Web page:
Curatorial assistant Sarah Ridhuan inspects a painting unrolled from storage for signs of deterioration. (ABC News: Pamela Medlen)
Tucked away at the back of a car park, underneath a gallery in a Perth university, sits a museum most West Australians would not even know existed.
It houses what is believed to be one of the most culturally significant collections of Indigenous artefacts from around Australia and the Pacific.
But right now, the Berndt Museum is more of a storeroom — and its collection is hidden in cardboard boxes.
The museum has about 12,000 objects, as well as 35,000 photographs and archival material documenting Aboriginal Australia.
Vanessa Russ is pushing for a dedicated space for the museum’s collection (ABC News: Pamela Medlen)
It was given to the University of Western Australia (UWA) in the 1950s by world-renowned anthropologists Catherine and Ronald Berndt.
The Berndts spent 60 years travelling to Indigenous sites around Australia and other parts of the world, collecting and commissioning artefacts and documenting their studies.
For decades, their collection was stored in a basement at the university, but in 2010 it was moved to its current site — originally intended to be temporary.
Vanessa Russ has been pushing for a dedicated, purpose-built space for the collection since she became associate director of the museum.
“We don’t have anywhere for permanent display … the collection generally is pretty safe, it’s pretty healthy, but it’s a bit of a challenge to access it,” Dr Russ said.
“We do have visits from the community and often there’s sometimes a bit of frustration at not being able to just walk into a space and see it for themselves.
“But we do assure them that UWA is very passionate about this collection and we know there’s definitely a future for it.”
Help needed to fund ‘front of house’
After a conversation with Dr Russ, Australian National University (ANU) research fellow Louise Hamby was invited to study some handmade baskets uncovered last year in an old flour bin that had remained unopened for 75 years.
Carved heads were among a host of artefacts found in a flour bin at the museum. (ABC News: Pamela Medlen)
She said her first impressions of the Berndt Museum were that it was quite mundane.
“Cardboard boxes don’t quite give you that sense of awe, but taking them out, looking at the objects, looking at the things around you, that’s when you get this wow effect,” Dr Hamby said.
Kent Anderson says UWA needs help to fund an appropriate space for the collection. (ABC News: Pamela Medlen)
“A museum for a lot of people is just the front, the showroom and in this case … there’s no sort of front of house, if you would like, it’s all back of house.”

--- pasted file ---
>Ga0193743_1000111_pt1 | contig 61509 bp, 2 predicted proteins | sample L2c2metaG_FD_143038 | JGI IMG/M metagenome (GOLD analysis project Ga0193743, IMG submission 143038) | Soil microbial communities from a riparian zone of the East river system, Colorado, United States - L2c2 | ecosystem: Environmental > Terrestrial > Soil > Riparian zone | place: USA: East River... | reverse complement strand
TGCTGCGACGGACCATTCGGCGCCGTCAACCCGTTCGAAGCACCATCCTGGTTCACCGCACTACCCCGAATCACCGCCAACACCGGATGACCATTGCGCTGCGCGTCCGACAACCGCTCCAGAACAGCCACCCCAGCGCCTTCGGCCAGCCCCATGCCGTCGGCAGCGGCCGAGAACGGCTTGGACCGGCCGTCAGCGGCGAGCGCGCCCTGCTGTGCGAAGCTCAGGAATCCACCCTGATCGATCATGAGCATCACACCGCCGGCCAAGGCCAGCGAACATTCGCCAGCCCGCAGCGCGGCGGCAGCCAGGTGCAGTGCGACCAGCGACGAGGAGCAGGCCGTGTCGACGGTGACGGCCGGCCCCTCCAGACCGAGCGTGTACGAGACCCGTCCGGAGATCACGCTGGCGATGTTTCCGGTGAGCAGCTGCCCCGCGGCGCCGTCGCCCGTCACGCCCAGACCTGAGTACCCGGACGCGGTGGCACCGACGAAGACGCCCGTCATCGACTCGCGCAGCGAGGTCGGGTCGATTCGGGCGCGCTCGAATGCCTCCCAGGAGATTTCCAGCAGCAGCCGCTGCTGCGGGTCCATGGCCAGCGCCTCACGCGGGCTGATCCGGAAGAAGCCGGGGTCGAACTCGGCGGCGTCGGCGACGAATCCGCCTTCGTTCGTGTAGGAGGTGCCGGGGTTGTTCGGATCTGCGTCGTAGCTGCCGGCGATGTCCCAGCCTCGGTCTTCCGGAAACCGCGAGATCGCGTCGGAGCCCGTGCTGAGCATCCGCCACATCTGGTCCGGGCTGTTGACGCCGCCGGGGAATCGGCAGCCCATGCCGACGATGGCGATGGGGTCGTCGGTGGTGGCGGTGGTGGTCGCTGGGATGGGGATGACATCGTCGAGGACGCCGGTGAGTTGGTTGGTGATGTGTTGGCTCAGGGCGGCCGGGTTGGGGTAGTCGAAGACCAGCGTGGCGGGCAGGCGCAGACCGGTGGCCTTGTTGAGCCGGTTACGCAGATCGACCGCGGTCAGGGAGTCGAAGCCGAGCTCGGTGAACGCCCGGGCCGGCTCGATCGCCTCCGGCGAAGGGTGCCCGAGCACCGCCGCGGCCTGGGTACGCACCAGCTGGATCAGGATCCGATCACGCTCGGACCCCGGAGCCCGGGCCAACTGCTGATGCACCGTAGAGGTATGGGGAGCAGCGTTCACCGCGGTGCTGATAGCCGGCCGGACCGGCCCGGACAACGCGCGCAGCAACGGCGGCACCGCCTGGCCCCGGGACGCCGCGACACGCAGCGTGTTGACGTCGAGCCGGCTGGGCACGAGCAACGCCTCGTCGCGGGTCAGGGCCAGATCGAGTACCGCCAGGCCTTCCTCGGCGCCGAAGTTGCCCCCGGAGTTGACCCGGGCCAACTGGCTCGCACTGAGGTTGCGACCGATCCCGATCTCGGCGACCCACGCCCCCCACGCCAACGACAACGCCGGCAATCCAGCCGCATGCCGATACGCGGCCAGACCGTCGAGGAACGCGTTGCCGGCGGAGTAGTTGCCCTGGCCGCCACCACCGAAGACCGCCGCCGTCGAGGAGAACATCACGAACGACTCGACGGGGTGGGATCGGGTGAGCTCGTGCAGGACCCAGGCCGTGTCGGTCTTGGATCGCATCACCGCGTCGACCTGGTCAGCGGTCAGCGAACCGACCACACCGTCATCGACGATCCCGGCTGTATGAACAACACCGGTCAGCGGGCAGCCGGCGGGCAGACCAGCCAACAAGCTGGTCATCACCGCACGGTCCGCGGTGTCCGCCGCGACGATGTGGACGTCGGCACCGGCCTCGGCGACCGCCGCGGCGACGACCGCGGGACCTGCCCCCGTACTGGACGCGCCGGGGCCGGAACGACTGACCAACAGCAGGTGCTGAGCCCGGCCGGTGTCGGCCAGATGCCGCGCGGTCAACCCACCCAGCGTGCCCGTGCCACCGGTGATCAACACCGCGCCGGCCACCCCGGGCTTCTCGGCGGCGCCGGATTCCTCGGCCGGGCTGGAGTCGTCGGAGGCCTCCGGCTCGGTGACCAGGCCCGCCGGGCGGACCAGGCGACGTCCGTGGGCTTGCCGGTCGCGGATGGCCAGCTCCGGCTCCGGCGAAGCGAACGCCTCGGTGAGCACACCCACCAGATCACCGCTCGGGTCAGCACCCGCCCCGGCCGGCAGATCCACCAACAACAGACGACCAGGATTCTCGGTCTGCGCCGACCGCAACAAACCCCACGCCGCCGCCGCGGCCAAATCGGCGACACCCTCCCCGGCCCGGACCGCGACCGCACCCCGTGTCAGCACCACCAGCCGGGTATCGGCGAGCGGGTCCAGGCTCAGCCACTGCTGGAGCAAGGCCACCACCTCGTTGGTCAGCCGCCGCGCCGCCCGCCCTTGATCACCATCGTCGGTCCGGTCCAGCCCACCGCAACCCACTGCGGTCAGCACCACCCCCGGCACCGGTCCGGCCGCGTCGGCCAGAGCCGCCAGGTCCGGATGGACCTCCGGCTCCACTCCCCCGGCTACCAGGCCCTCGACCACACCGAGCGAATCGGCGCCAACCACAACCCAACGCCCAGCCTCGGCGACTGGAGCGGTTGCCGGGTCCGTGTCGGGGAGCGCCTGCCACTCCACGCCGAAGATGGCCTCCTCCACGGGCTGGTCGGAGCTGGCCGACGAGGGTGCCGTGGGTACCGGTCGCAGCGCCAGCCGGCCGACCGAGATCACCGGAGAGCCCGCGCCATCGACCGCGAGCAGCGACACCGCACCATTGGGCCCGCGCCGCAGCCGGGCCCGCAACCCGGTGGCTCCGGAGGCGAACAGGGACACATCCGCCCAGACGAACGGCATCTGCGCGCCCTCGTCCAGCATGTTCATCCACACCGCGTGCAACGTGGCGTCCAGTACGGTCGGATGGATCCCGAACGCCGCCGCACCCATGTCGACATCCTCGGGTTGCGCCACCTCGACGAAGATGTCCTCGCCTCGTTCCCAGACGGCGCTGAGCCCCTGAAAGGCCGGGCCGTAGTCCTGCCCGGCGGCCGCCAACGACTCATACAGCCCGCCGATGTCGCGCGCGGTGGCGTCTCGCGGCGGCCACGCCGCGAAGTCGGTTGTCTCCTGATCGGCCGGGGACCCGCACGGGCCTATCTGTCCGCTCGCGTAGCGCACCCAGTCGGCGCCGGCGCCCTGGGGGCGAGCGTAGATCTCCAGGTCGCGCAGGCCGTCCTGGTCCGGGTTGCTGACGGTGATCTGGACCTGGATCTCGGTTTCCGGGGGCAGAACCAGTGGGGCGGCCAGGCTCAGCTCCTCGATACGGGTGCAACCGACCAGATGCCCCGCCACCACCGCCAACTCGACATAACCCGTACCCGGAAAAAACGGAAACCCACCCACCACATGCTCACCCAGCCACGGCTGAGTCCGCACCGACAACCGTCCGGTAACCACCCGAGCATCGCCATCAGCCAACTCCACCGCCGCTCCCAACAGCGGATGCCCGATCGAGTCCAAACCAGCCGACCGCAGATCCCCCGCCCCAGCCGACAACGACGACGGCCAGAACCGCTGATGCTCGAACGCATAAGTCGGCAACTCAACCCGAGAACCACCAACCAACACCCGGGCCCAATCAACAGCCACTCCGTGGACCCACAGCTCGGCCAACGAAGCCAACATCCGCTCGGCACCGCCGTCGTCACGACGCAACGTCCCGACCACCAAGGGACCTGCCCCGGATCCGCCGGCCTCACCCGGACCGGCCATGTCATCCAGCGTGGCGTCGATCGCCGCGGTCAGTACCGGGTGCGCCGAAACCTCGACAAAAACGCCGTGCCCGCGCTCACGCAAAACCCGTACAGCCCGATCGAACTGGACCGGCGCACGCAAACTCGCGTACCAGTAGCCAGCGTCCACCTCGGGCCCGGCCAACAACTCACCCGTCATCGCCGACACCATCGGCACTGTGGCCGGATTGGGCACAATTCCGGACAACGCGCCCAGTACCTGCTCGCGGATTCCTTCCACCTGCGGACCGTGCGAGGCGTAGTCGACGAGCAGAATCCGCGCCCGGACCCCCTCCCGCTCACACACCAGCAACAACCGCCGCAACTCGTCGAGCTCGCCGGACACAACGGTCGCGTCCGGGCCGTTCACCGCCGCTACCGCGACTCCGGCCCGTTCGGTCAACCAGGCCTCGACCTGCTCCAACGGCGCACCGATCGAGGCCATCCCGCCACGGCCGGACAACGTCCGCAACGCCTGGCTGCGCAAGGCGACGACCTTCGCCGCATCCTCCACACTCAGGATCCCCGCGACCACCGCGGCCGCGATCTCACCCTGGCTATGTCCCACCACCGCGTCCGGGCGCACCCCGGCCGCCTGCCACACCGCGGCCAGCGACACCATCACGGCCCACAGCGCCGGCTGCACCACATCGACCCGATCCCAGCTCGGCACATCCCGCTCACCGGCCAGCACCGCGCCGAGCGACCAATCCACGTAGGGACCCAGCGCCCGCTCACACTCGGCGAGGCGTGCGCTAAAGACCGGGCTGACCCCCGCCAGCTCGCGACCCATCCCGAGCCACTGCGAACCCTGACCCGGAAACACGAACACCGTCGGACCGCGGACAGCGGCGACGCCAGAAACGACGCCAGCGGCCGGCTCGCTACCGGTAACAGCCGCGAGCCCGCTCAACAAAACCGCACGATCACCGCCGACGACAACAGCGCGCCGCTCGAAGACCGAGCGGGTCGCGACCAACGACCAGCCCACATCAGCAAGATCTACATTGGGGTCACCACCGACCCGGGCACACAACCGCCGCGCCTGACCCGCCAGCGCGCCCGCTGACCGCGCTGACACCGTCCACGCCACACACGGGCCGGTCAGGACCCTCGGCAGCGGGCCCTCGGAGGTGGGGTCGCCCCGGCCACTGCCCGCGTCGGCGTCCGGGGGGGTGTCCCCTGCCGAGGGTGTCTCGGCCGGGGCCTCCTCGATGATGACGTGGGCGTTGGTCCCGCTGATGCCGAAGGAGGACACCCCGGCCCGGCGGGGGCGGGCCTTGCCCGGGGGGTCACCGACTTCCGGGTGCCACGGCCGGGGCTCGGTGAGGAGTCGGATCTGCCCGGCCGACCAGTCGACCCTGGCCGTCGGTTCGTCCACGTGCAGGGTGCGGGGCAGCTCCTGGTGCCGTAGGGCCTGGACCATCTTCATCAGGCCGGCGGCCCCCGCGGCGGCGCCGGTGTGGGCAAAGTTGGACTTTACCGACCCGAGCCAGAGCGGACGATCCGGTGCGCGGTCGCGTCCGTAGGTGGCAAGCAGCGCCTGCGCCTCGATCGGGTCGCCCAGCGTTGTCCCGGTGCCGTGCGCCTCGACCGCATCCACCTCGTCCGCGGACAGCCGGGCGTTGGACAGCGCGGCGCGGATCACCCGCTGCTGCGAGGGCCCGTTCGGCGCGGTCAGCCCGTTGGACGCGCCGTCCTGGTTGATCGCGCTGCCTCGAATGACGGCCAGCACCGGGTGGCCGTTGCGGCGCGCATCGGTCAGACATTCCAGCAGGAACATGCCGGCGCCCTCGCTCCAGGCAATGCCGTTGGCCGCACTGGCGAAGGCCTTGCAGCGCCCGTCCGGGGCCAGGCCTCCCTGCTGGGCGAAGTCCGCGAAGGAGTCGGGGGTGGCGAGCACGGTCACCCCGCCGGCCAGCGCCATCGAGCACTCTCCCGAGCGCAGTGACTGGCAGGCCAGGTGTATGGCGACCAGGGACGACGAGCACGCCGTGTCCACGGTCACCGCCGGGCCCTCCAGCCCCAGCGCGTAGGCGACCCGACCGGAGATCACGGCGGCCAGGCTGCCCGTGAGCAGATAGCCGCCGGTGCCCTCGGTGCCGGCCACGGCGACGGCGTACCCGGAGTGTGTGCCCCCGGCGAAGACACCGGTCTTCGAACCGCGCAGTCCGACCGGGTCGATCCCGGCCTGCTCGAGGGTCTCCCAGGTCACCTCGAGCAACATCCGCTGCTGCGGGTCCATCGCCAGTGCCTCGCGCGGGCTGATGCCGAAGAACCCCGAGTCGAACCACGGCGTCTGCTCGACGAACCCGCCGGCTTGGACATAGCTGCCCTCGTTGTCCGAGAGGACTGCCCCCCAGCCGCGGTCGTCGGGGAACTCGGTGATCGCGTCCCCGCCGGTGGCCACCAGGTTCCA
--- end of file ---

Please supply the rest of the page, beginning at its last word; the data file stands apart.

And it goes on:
Getting a dedicated space has been a slow process.
“We’ve been working on this for about 10 years … the university would love to have facilities that match the grandeur of the collection, it really is a great collection,” UWA vice-chancellor Kent Anderson said.
But Professor Anderson said they would need help to fund a project of that size.
“Getting there is always a challenge, particularly in Western Australia in these current times. We really need some financial support to make it happen,” he said.
Meanwhile, back in the storeroom
The museum faces another challenge — the small space means it has limited resources to share the collection with communities, researchers and students.
Researcher Donna Oxenham has been working with Indigenous photo collections from across the world to return the images to the communities where they were taken.
Donna Oxenham wants to see some the museum’s material returned to Indigenous communities. (ABC News: Pamela Medlen)
“I would love to see … Aboriginal people be able to come and view these records, and if they find pictures of their ancestors and community members, even images of country, they’re able to take that away with them,” she said.
“It’s like a family heirloom that is priceless to a lot of Aboriginal people.”
Dr Russ agreed that a facility would be necessary before the collection could be used to its full advantage.
“When you do provide a facility that has the archives and the photographic collections and display areas and study spaces and labs, you do then allow someone to come in and actually sit with an object and see the photographs and hear the songs being played,” she said.
But until there is a firm commitment, the team at the Berndt Museum will continue to safeguard the collection and share it with researchers.
“I think as Aboriginal people we wait for a long time for a lot of things, so we’re very patient about it,” Dr Russ said.